Eugene V. Koonin is the leader of the Evolutionary Genomics Group at the National Center for Biotechnology Information (NCBI). He is a member of the National Academy of Sciences of the USA. The American Academy of Arts and Sciences, American Academy of Microbiology and The European Molecular Biology Organization, and a Foreign Member of the Russian Academy of Sciences. He received his Ph.D. in Molecular Biology in 1983 from Moscow State University, joined the NIH in 1991 and became a Senior Investigator in 1996. His research interests focus on evolutionary genomics of prokaryotes, eukaryotes and viruses, host-parasite coevolution and general theory of the evolution of life. He is the author of about 1000 research papers and the book “The Logic of Chance: On the Nature and Origin of Biological Evolution”.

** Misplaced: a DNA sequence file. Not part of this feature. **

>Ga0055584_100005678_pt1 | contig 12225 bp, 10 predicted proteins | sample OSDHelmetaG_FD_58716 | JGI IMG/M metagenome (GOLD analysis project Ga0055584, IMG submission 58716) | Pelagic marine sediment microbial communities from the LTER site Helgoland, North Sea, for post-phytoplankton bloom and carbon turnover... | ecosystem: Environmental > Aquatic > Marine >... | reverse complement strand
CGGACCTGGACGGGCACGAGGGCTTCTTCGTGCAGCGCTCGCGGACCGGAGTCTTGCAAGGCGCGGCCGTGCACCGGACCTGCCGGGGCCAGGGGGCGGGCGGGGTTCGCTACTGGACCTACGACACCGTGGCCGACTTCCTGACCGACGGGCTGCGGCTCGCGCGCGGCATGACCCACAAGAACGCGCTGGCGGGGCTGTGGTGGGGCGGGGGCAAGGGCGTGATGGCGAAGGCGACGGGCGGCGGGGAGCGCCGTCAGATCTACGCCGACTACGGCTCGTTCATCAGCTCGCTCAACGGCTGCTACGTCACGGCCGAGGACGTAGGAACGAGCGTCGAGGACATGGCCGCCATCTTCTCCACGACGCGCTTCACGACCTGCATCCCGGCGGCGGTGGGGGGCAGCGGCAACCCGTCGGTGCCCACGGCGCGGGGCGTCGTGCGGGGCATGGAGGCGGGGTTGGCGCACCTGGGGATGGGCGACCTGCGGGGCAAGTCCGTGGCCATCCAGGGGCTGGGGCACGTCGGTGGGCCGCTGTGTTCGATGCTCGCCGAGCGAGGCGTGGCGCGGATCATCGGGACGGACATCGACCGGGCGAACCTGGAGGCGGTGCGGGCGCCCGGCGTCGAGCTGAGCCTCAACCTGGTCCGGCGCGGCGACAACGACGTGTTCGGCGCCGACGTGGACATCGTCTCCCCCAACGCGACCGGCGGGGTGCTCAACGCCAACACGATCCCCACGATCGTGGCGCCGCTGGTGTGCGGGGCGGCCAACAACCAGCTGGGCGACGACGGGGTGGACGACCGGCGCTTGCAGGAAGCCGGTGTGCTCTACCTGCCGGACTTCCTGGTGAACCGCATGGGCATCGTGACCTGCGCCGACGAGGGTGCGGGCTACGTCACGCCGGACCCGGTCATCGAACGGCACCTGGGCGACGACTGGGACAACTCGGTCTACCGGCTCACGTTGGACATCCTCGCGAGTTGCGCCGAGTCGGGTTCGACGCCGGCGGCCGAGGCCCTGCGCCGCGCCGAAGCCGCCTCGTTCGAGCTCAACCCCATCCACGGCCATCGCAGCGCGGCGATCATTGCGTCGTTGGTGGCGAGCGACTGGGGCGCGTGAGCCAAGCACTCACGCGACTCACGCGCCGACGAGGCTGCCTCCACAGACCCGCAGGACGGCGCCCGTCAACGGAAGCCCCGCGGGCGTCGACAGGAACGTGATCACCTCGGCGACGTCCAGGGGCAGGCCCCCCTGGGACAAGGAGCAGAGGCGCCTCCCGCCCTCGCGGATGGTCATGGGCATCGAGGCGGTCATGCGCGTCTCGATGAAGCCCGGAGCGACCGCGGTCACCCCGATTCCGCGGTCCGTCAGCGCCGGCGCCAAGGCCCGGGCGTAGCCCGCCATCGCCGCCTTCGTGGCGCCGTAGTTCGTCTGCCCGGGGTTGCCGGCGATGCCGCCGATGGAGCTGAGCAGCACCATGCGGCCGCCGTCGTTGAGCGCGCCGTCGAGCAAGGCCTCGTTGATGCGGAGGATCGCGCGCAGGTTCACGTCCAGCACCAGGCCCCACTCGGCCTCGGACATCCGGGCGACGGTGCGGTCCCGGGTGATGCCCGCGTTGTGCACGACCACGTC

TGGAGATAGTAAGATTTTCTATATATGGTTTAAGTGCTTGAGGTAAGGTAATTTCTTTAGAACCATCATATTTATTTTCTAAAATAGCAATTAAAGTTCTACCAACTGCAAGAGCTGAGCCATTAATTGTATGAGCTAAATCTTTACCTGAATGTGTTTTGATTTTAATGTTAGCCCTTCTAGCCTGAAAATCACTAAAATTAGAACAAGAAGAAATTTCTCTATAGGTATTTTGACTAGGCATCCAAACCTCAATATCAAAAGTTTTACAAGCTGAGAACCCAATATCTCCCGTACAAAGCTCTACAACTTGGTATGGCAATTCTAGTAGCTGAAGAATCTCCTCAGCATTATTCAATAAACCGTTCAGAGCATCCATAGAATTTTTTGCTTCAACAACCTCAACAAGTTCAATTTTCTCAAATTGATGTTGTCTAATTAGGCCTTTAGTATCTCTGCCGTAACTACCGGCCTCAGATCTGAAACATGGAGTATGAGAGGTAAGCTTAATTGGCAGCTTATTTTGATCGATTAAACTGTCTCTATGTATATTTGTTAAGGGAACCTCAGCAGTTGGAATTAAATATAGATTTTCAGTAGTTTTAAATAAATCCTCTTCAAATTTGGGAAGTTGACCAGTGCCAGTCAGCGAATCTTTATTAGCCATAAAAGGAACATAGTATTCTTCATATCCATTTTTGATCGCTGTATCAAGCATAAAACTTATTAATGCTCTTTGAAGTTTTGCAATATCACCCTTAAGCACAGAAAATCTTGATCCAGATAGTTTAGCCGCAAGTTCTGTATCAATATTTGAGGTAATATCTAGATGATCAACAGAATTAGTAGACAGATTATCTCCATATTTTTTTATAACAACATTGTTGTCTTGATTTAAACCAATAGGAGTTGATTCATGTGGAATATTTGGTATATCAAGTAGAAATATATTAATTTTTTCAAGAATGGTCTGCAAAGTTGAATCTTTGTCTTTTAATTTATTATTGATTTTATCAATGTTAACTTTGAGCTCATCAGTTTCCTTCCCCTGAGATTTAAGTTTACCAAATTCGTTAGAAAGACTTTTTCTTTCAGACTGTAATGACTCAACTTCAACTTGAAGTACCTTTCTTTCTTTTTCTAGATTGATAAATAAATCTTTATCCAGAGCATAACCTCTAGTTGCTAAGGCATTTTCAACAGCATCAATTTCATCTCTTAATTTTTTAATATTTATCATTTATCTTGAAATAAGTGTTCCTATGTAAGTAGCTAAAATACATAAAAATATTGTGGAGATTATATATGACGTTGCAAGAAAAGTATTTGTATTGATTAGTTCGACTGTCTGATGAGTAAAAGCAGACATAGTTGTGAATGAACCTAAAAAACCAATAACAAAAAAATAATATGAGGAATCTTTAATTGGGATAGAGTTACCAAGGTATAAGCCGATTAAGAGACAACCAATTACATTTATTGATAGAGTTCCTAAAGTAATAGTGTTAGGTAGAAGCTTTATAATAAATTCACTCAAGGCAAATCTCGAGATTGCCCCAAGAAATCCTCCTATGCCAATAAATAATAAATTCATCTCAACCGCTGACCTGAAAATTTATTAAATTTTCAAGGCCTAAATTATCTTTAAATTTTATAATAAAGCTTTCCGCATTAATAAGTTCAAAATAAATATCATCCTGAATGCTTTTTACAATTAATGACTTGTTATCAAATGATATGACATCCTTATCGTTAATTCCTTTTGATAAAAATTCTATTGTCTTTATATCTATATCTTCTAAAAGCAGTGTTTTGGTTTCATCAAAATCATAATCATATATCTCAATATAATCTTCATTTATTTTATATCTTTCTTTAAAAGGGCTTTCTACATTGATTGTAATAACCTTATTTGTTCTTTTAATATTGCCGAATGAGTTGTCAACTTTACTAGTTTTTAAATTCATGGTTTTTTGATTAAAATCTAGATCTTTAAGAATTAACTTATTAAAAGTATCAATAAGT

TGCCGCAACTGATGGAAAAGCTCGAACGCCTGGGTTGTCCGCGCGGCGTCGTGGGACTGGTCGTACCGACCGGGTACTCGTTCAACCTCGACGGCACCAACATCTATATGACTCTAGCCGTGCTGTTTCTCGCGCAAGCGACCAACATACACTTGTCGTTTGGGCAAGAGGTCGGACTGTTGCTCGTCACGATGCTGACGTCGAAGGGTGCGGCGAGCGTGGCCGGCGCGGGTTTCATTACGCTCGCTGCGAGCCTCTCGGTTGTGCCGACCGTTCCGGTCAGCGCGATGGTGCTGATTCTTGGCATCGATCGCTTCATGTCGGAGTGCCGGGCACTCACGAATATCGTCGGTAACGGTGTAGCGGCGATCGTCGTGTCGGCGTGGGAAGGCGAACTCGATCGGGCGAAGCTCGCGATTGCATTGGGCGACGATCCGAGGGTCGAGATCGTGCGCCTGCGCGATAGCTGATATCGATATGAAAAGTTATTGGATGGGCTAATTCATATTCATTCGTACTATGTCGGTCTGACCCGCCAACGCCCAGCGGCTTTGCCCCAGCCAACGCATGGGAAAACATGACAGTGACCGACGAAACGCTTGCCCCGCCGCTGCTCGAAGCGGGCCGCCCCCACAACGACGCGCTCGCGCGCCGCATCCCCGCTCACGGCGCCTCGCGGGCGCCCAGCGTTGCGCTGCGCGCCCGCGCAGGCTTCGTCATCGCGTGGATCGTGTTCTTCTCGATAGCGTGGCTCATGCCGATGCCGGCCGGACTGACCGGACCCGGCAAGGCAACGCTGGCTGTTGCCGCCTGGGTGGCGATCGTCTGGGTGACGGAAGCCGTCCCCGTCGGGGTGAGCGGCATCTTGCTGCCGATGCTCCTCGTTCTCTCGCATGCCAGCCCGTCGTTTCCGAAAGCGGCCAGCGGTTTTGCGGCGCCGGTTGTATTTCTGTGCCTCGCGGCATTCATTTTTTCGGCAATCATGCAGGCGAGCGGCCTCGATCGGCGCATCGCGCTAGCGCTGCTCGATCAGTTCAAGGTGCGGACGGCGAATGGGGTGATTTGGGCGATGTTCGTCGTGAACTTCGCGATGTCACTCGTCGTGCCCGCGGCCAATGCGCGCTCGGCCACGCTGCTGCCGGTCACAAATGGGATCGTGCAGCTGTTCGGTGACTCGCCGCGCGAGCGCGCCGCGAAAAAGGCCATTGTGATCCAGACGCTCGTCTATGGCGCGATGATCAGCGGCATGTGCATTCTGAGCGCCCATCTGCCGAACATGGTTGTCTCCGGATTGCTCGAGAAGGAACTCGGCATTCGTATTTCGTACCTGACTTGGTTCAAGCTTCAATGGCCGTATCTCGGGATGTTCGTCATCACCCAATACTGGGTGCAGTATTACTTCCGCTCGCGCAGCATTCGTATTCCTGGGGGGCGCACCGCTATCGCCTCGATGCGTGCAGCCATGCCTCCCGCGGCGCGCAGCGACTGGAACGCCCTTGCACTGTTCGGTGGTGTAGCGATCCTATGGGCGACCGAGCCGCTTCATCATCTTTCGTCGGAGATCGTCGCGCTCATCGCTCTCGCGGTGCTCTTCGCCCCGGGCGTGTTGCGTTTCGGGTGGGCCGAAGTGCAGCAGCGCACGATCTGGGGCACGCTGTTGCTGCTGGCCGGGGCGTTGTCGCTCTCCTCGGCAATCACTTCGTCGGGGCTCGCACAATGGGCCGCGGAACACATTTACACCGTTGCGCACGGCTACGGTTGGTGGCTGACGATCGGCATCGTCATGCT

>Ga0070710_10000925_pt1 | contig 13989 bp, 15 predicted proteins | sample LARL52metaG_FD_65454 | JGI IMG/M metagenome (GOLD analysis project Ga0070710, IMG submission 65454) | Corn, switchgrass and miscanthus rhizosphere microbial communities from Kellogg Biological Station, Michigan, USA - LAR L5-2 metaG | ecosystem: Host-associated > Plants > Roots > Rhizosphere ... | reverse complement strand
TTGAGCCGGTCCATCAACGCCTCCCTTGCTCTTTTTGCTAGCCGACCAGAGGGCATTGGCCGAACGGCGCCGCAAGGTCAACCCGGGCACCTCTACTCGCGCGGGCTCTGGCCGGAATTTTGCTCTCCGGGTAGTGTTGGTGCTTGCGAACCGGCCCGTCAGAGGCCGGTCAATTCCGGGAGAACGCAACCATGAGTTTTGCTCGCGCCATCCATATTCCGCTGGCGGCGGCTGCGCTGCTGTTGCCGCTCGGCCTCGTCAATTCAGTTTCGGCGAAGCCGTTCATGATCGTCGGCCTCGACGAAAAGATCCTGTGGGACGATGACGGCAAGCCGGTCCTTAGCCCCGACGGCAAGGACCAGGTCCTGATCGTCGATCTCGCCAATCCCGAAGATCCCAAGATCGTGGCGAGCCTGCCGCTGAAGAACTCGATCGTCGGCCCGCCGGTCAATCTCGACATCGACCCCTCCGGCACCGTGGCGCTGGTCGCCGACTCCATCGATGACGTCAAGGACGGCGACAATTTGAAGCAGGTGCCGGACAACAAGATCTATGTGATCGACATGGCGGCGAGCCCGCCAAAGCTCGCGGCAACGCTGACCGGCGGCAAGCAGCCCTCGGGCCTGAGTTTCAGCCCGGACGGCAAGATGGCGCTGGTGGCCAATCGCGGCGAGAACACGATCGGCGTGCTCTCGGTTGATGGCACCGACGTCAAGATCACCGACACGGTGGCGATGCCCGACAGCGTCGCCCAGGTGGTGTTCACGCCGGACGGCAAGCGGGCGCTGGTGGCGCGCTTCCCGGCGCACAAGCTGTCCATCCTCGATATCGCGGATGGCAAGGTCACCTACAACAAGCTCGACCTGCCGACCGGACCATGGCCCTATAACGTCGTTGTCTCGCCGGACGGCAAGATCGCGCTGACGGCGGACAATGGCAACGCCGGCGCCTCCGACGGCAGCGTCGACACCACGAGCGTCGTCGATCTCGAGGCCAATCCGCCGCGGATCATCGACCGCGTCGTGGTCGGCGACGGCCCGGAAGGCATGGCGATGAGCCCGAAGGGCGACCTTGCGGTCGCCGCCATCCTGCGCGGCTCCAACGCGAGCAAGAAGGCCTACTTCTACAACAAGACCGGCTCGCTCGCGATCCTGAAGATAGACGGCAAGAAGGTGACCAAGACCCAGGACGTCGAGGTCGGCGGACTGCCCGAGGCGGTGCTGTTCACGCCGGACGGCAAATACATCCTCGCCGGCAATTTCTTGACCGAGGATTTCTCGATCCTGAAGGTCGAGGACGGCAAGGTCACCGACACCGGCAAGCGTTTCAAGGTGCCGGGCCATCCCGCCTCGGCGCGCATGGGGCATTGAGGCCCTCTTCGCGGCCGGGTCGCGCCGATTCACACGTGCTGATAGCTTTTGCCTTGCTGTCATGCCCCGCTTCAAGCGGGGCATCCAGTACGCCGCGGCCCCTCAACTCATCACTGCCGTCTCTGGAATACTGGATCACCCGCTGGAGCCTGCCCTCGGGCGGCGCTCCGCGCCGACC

My main research question focuses on the relationship between the diversity of genome organisations, the evolution of gene regulation during development and the establishment of animal body plans. After graduating from the École Normale Supérieure de Lyon, I enrolled for a Phd at the University of Marseille focused on the phylogeny of spiralians and the enigmatic phylum of chaetognaths. During my postdoctoral work, in Oxford, I worked on whole genome duplications and their impact on gene regulation and organismal novelties, particularly using amphioxus as chordate sister group. I pursed on this topic during a stay at the Okinawa Institute of Science & Technology, in Japan, particularly focusing on the evolution of chromosomal architecture among animals. In 2019, I joined the Genetics, Evolution & Environment department at UCL.